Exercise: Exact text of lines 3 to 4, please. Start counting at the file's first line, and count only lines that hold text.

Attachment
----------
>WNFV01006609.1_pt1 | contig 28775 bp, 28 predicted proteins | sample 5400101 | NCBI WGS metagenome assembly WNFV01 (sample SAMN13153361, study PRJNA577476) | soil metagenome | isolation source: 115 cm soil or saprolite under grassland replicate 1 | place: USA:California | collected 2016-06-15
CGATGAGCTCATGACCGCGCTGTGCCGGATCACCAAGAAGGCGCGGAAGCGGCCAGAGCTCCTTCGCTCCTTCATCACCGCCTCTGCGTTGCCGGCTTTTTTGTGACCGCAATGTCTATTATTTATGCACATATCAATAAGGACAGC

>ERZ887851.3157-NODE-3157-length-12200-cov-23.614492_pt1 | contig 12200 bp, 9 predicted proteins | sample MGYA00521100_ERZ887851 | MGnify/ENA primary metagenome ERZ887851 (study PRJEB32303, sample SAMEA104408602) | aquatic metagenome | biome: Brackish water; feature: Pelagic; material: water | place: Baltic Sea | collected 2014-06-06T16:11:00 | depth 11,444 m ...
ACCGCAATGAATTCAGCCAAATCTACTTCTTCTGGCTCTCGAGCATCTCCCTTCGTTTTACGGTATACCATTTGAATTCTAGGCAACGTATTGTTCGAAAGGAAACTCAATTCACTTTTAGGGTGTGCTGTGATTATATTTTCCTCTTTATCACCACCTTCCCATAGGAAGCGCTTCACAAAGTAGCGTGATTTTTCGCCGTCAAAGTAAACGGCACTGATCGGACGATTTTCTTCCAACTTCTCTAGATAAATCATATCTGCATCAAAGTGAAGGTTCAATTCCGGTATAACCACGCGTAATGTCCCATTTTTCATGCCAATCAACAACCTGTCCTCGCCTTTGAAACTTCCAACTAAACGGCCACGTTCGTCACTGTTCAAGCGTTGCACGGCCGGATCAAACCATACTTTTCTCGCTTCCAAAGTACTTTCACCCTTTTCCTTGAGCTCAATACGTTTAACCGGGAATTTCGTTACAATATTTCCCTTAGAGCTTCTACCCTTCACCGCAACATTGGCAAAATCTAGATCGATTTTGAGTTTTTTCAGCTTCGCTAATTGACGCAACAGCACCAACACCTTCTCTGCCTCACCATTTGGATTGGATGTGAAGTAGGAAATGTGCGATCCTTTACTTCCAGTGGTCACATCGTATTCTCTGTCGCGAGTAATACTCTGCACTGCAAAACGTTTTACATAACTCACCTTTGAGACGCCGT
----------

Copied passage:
>ERZ887851.3157-NODE-3157-length-12200-cov-23.614492_pt1 | contig 12200 bp, 9 predicted proteins | sample MGYA00521100_ERZ887851 | MGnify/ENA primary metagenome ERZ887851 (study PRJEB32303, sample SAMEA104408602) | aquatic metagenome | biome: Brackish water; feature: Pelagic; material: water | place: Baltic Sea | collected 2014-06-06T16:11:00 | depth 11,444 m ...
ACCGCAATGAATTCAGCCAAATCTACTTCTTCTGGCTCTCGAGCATCTCCCTTCGTTTTACGGTATACCATTTGAATTCTAGGCAACGTATTGTTCGAAAGGAAACTCAATTCACTTTTAGGGTGTGCTGTGATTATATTTTCCTCTTTATCACCACCTTCCCATAGGAAGCGCTTCACAAAGTAGCGTGATTTTTCGCCGTCAAAGTAAACGGCACTGATCGGACGATTTTCTTCCAACTTCTCTAGATAAATCATATCTGCATCAAAGTGAAGGTTCAATTCCGGTATAACCACGCGTAATGTCCCATTTTTCATGCCAATCAACAACCTGTCCTCGCCTTTGAAACTTCCAACTAAACGGCCACGTTCGTCACTGTTCAAGCGTTGCACGGCCGGATCAAACCATACTTTTCTCGCTTCCAAAGTACTTTCACCCTTTTCCTTGAGCTCAATACGTTTAACCGGGAATTTCGTTACAATATTTCCCTTAGAGCTTCTACCCTTCACCGCAACATTGGCAAAATCTAGATCGATTTTGAGTTTTTTCAGCTTCGCTAATTGACGCAACAGCACCAACACCTTCTCTGCCTCACCATTTGGATTGGATGTGAAGTAGGAAATGTGCGATCCTTTACTTCCAGTGGTCACATCGTATTCTCTGTCGCGAGTAATACTCTGCACTGCAAAACGTTTTACATAACTCACCTTTGAGACGCCGT